Every other day, there’s a new article boasting the benefits of some new health regimen, superfood or workout guaranteed to make you healthier than you’ve ever been before. If you’re reading this, you most likely care about your health. You’re probably also like the millions that are honestly fed up with the complexities of a healthy lifestyle.
And, yeah, it can get pretty exhausting.
So I’m going to give you just one thing to do today. Chances are that you may have already heard of this practice, but perhaps you aren’t sure it’s actually good for you, or you simply haven’t taken the time to try it for yourself. At any rate, I’d like to show you how this one dietary change can be super beneficial for both your waistline and your overall health. And the good news is that it doesn’t require changing what you eat.
Welcome to intermittent fasting.
What is intermittent fasting?
Intermittent fasting, or cyclic fasting, is an old concept that’s getting new traction as more research reveals its benefits. It involves changing the schedule on which you eat and spending certain periods of time without food.
There are “beginner” and “advanced” types of intermittent fasting, but the thing to remember is that you should listen to your body’s responses and not use fasting as an excuse to eat whatever you want — remember that it’s always a good idea to base your diet on whole, minimally-processed foods.
Unlike with other types of diets, you don’t have to calorie-count or log all the foods you eat when practicing intermittent fasting. In fact, the point of this lifestyle is to free you from common restrictions without causing you to gain weight.
As a precaution: While almost everybody can benefit from this, you should not practice intermittent fasting if you have gallstone disease, an eating disorder, adrenal fatigue, thyroid dysfunction or are sick.
Common Types of Intermittent Fasting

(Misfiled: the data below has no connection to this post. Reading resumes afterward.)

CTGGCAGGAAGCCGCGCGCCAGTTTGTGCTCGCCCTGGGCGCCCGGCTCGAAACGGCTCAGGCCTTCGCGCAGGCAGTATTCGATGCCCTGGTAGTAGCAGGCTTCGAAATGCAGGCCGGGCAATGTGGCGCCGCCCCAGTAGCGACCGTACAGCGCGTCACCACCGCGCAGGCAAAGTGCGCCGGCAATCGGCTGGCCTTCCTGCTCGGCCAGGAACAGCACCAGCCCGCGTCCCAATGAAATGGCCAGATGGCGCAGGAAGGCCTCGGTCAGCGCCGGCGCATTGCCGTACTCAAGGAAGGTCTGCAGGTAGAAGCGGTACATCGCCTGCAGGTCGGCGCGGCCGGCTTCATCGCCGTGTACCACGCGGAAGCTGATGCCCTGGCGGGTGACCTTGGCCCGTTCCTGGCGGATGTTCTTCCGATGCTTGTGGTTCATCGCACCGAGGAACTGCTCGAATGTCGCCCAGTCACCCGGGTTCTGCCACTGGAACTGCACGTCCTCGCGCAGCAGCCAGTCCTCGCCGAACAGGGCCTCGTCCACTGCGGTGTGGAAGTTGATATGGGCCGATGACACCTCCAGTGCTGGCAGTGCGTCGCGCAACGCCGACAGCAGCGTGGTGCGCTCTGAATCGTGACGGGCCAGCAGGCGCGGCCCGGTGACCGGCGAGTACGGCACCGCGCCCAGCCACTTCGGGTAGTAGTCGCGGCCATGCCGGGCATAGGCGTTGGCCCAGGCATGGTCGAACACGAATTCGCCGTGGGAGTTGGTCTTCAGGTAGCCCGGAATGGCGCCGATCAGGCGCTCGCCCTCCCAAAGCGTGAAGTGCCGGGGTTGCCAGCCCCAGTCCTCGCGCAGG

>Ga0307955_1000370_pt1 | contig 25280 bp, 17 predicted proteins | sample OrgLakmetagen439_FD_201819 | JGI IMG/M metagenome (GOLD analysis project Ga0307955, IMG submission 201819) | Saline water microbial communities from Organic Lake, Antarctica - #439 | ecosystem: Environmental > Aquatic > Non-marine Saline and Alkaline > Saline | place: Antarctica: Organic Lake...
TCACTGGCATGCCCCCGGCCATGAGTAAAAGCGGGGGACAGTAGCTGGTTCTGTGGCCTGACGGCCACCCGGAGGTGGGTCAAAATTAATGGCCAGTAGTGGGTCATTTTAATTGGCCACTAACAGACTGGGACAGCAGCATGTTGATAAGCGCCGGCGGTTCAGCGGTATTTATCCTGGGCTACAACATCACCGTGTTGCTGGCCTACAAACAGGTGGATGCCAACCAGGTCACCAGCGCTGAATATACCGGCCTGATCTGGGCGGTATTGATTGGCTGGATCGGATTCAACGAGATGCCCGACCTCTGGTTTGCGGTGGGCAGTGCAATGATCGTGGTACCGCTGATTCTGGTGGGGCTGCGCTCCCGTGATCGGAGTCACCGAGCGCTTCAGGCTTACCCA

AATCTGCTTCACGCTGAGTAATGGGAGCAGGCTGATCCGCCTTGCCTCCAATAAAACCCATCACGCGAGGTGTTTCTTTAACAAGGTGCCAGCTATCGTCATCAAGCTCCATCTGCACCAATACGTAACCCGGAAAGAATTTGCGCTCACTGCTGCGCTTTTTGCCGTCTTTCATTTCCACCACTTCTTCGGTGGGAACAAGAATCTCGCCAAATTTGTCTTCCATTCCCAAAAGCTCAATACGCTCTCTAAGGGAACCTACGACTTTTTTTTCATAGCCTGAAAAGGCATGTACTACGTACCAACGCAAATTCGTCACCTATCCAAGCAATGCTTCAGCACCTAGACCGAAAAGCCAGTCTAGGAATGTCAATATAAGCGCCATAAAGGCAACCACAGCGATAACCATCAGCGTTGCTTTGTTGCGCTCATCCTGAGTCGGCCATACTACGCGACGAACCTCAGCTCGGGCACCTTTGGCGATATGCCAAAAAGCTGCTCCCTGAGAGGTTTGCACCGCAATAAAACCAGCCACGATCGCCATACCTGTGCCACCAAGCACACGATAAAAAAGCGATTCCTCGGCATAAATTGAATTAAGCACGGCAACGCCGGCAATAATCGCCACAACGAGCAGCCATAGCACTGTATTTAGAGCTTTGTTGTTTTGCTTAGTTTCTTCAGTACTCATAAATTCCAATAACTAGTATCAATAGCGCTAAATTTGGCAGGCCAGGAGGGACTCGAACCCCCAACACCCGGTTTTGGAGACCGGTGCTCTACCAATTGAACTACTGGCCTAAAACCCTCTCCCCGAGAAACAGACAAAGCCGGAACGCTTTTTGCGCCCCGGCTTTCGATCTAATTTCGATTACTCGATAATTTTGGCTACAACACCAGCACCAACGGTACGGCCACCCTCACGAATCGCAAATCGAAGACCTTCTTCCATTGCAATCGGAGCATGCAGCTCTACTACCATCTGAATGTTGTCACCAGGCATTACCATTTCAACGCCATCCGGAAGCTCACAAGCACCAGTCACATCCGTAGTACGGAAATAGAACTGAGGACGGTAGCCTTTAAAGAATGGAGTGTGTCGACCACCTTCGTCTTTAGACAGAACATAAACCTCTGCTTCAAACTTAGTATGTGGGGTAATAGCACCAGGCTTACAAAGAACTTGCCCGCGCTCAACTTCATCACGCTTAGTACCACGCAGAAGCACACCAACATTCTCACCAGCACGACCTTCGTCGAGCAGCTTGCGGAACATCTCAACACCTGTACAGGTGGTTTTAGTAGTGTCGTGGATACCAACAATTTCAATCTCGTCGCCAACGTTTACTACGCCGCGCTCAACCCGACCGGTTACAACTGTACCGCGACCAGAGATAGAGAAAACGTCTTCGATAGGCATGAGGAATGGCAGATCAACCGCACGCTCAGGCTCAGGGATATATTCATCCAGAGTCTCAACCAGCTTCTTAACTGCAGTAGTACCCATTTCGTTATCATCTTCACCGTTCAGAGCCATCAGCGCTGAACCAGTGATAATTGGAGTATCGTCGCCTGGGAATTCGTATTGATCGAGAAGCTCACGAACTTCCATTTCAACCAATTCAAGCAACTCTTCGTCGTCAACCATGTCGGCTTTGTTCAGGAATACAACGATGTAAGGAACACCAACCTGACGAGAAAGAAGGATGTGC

There’s no one-size-fits-all approach to intermittent fasting. Some people will typically find one method too difficult or lacking in results, while another method will help them feel better, lose weight and improve metabolism.
The most common methods of fasting include:
16/8 Fasting: If you’re a beginner, this method is probably the one for you. In 16/8 fasting, you fast for 16 hours a day and then limit your eating to eight hours. The way most people accomplish this is by eating nothing after dinnertime and skipping breakfast the next morning.
5:2 Diet: To go 5:2, eat normally for five days of the week, then greatly restrict your calories the remaining two days to no more than 500-600 on each of the remaining two days.
The Warrior Diet: Kind of like a partial Daniel fast, this diet involves eating only fruits and vegetables during the day, then eating one large meal every night.
Alternate-Day Fasting: As you might expect, alternate-day fasting means eating only every other day. Depending on your level of comfort, you can either eat nothing every other day, or restrict your calories to 500 or less. Please read: This is not for newbies. This method requires commitment and should be done under the careful supervision of your doctor.
Eat-Stop-Eat: A less drastic version of alternate-day fasting, those on an eat-stop-eat diet pick one or two days out of the week and fast for 24 hours, eating nothing from dinner one day until dinner the next day. On the other days, they eat normally. Again, I would not recommend trying this if you’re new to intermittent fasting.